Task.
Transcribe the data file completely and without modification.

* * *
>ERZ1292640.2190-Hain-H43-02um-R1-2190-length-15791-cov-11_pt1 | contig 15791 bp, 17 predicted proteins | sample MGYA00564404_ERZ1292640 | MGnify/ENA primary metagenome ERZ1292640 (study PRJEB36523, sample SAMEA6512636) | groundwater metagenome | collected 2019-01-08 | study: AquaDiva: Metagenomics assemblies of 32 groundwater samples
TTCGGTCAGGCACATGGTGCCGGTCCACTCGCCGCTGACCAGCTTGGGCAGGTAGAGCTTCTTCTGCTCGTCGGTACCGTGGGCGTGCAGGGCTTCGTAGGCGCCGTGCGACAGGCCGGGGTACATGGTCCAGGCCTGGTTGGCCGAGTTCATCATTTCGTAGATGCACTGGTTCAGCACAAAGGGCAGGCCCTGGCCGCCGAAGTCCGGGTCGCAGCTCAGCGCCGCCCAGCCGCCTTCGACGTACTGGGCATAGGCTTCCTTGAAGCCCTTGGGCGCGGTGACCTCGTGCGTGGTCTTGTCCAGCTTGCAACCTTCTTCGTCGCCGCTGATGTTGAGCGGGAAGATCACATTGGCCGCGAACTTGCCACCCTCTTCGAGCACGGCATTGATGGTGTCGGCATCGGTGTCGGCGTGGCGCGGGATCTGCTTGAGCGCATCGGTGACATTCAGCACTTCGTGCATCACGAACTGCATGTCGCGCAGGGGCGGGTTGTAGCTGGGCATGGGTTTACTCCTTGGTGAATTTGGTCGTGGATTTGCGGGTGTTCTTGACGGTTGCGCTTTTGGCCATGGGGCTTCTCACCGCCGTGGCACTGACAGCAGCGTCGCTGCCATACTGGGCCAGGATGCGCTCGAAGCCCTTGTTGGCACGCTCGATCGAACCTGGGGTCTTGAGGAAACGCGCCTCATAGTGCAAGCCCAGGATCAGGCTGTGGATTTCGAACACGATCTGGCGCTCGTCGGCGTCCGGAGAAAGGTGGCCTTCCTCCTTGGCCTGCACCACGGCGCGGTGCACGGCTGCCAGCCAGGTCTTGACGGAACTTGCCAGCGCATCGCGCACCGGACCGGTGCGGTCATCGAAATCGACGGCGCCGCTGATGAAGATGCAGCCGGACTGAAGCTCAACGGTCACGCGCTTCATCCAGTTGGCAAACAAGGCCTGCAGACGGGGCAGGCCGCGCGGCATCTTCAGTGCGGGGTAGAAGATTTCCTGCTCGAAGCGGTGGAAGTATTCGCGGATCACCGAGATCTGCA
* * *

>ERZ1292640.2190-Hain-H43-02um-R1-2190-length-15791-cov-11_pt1 | contig 15791 bp, 17 predicted proteins | sample MGYA00564404_ERZ1292640 | MGnify/ENA primary metagenome ERZ1292640 (study PRJEB36523, sample SAMEA6512636) | groundwater metagenome | collected 2019-01-08 | study: AquaDiva: Metagenomics assemblies of 32 groundwater samples
TTCGGTCAGGCACATGGTGCCGGTCCACTCGCCGCTGACCAGCTTGGGCAGGTAGAGCTTCTTCTGCTCGTCGGTACCGTGGGCGTGCAGGGCTTCGTAGGCGCCGTGCGACAGGCCGGGGTACATGGTCCAGGCCTGGTTGGCCGAGTTCATCATTTCGTAGATGCACTGGTTCAGCACAAAGGGCAGGCCCTGGCCGCCGAAGTCCGGGTCGCAGCTCAGCGCCGCCCAGCCGCCTTCGACGTACTGGGCATAGGCTTCCTTGAAGCCCTTGGGCGCGGTGACCTCGTGCGTGGTCTTGTCCAGCTTGCAACCTTCTTCGTCGCCGCTGATGTTGAGCGGGAAGATCACATTGGCCGCGAACTTGCCACCCTCTTCGAGCACGGCATTGATGGTGTCGGCATCGGTGTCGGCGTGGCGCGGGATCTGCTTGAGCGCATCGGTGACATTCAGCACTTCGTGCATCACGAACTGCATGTCGCGCAGGGGCGGGTTGTAGCTGGGCATGGGTTTACTCCTTGGTGAATTTGGTCGTGGATTTGCGGGTGTTCTTGACGGTTGCGCTTTTGGCCATGGGGCTTCTCACCGCCGTGGCACTGACAGCAGCGTCGCTGCCATACTGGGCCAGGATGCGCTCGAAGCCCTTGTTGGCACGCTCGATCGAACCTGGGGTCTTGAGGAAACGCGCCTCATAGTGCAAGCCCAGGATCAGGCTGTGGATTTCGAACACGATCTGGCGCTCGTCGGCGTCCGGAGAAAGGTGGCCTTCCTCCTTGGCCTGCACCACGGCGCGGTGCACGGCTGCCAGCCAGGTCTTGACGGAACTTGCCAGCGCATCGCGCACCGGACCGGTGCGGTCATCGAAATCGACGGCGCCGCTGATGAAGATGCAGCCGGACTGAAGCTCAACGGTCACGCGCTTCATCCAGTTGGCAAACAAGGCCTGCAGACGGGGCAGGCCGCGCGGCATCTTCAGTGCGGGGTAGAAGATTTCCTGCTCGAAGCGGTGGAAGTATTCGCGGATCACCGAGATCTGCA